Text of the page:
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In Virginia, Bailey's Crossroads and Manassas should be near majority Hispanic.
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Old 02-13-2017, 12:07 AM
 
Location: Minneapolis, MN
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Quote:
Originally Posted by Nn2036 View Post
The connection is remote and hundred years in the past.

No its not. NM is one of the most Hispanic (Mexican) states in the country. Its not like Florida which before Cuban immigration, was only really "Hispanic" in its history with Ponce de Leon and the Spanish settlements. New Mexico has been Hispanic since the Spanish landed there and has never lost it. Albuquerque is one of the oldest Spanish settlements in the US.
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Old 02-13-2017, 12:16 AM
 
Location: Washington State desert
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Quote:
Originally Posted by Cowboys fan in Houston View Post
I wanted to open a thread about places that are in regions that have little or no cultural ties to Mexico or Latin American countries, yet have huge Hispanic populations (in number or concentration). For the sake of this conversation, lets define significant as 40% or greater in concentration or over 500,000 in number by either city or metro area.

I got the idea for this thread as I was going through Western Kansas a couple of weeks ago. I went through the towns of Liberal and Dodge City. In both cities it is obvious that Mexican culture is dominant. In the Wal Mart in Liberal the signs are in Spanish first in some cases and English second. Most of the people that I came into contact with were also Hispanic. Im not as familiar with Kansas state history, but I know that most of the state has a fairly low Hispanic concentration.

Being a stickler for data, I looked up the population statistics and my observations seemed right. Below are some examples of what Im talking about. First by city:

Liberal, KS: 58.7% Hispanic
US2010

Dodge City, KS: 57.5% Hispanic
US2010

Garden City, KS: 48.7% Hispanic
US2010

Dalton, GA: 48.0% Hispanic
US2010

Yakima, WA: 41.4% Hispanic
US2010

Guymon, OK: 51.5% Hispanic
US2010

By Metro Area:

Atlanta 547,400 Hispanic residents:
US2010

Chicago: 1,957,080 Hispanic residents:
US2010

Washington DC: 750,795 Hispanic residents:
US2010

Denver, CO: 571,131 Hispanic residents:
US2010

Dallas, TX 1,752,171 Hispanic residents: (this one is debatable, but North Texas hasnt had many ties to Latin America historically):
US2010

What are your thoughts?
You mentioned Yakima, WA, and that is true. But you can add Pasco, WA at 55.7%, even greater than Yakima. And the Tri-Cities, WA is in general is about 23% hispanic, when adding Kennewick and Richland to Pasco.

Last edited by pnwguy2; 02-13-2017 at 12:41 AM..
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Old 02-13-2017, 02:11 AM
 
65 posts, read 53,459 times
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Quote:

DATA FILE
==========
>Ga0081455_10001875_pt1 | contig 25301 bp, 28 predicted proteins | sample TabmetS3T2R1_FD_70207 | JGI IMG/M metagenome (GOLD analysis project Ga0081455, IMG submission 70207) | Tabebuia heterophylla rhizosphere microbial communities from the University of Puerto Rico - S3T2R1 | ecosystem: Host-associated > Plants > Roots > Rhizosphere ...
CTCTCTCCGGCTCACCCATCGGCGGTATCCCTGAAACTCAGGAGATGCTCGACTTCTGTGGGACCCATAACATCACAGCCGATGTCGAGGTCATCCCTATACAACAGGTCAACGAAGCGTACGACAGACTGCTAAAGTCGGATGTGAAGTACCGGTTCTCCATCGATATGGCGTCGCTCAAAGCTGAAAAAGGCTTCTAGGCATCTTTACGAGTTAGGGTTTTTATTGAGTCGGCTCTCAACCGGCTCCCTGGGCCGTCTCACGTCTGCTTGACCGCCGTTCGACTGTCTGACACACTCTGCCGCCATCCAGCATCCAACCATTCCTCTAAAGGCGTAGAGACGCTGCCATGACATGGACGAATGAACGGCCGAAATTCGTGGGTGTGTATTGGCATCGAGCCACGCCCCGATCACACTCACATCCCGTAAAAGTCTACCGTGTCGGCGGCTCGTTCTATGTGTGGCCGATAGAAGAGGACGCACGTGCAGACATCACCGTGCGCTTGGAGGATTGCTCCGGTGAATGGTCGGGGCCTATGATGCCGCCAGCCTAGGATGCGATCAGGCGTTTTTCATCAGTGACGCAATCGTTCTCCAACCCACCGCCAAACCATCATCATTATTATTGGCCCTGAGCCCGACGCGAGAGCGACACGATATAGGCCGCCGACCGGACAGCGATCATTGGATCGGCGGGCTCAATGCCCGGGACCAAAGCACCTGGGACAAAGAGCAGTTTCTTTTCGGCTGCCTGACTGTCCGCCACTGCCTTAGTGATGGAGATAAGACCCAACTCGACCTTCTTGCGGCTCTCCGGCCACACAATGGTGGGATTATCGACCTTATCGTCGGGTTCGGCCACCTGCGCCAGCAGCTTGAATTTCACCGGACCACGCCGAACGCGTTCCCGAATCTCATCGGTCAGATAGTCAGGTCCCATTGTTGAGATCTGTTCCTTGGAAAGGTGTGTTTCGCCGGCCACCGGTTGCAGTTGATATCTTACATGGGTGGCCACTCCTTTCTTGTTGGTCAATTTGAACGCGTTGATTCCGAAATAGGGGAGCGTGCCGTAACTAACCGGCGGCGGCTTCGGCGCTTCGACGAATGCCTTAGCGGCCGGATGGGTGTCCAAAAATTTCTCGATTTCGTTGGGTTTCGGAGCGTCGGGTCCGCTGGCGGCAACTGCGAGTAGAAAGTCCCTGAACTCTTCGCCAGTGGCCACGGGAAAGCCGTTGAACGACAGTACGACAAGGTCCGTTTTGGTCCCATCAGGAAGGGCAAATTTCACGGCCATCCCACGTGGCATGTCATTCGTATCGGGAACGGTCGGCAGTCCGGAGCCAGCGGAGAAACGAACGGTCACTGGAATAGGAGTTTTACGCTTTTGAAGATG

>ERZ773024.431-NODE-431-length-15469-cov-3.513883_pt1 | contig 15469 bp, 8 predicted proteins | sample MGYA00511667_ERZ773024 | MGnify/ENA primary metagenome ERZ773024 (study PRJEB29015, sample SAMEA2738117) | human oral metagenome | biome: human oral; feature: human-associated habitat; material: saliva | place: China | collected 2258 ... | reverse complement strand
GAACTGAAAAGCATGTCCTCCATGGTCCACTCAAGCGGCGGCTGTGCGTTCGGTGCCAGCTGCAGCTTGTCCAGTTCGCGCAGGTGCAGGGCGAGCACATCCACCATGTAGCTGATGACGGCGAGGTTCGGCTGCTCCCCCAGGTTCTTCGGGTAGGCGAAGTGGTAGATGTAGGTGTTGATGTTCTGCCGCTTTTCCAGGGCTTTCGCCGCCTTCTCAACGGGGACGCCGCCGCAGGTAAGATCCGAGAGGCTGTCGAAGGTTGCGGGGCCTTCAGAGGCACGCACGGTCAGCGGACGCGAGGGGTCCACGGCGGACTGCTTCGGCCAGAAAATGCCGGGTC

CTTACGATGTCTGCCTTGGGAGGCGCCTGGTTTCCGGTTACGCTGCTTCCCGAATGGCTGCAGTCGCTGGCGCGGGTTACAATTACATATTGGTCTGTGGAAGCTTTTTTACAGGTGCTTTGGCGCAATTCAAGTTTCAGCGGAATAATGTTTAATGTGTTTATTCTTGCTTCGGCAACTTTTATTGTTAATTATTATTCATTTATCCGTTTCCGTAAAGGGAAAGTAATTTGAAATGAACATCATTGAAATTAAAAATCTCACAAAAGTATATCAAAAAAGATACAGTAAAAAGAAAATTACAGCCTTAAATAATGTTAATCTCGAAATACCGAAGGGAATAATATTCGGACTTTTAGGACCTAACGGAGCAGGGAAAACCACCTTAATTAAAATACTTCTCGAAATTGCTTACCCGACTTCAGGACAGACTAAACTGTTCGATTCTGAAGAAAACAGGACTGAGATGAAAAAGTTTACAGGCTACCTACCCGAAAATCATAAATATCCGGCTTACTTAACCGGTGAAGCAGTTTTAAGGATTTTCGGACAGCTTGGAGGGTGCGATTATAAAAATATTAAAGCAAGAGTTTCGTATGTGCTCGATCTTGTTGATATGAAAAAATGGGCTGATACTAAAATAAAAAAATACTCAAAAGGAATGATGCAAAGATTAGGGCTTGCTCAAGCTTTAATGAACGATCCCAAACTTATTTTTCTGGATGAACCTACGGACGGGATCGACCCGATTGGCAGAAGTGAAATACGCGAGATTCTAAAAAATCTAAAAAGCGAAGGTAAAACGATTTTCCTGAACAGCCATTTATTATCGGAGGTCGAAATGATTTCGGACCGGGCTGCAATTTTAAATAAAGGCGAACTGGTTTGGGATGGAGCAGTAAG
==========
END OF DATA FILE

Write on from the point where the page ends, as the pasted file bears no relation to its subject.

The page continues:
Originally Posted by BadgerFilms View Post
No its not. NM is one of the most Hispanic (Mexican) states in the country. Its not like Florida which before Cuban immigration, was only really "Hispanic" in its history with Ponce de Leon and the Spanish settlements. New Mexico has been Hispanic since the Spanish landed there and has never lost it. Albuquerque is one of the oldest Spanish settlements in the US.
Yea but he meant most Hispanics there have no direct ties to Mexico or Latin America, similar to San Antonio. But of course that wasn't really what the OP meant, but if taken literally technically these would also be included.
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Old 02-13-2017, 08:44 AM
 
Location: South Beach and DT Raleigh
11,810 posts, read 18,799,113 times
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Doesn't having a large Hispanic community essentially make a cultural connection to Latin American countries? A city need not be founded by Spain or have "Spanish" architecture or construction to have a Hispanic culture. This thread doesn't make sense to me.
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Old 02-15-2017, 11:56 AM
nei nei won $500 in our forum's Most Engaging Poster Contest - Thirteenth Edition (Jan-Feb 2015). 

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Location: Long Island / NYC
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By 1970, New York City was 16%, not that much smaller than its black population. Salsa music originated in NYC in the 1960s:

https://en.wikipedia.org/wiki/Salsa_music
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Old 02-16-2017, 10:03 PM
 
Location: Minneapolis, MN
6,060 posts, read 3,381,283 times
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Quote:
Originally Posted by George Brock View Post
Yea but he meant most Hispanics there have no direct ties to Mexico or Latin America, similar to San Antonio. But of course that wasn't really what the OP meant, but if taken literally technically these would also be included.
Except New Mexico still has plenty of first generation immigrants. My boyfriend's Mexican American his family's been in Texas for many generations, maybe even before 1900, but that doesn't mean they lost their Mexican cultural roots. Many of them may have strong southern accents but they're still proud of their Mexican heritage.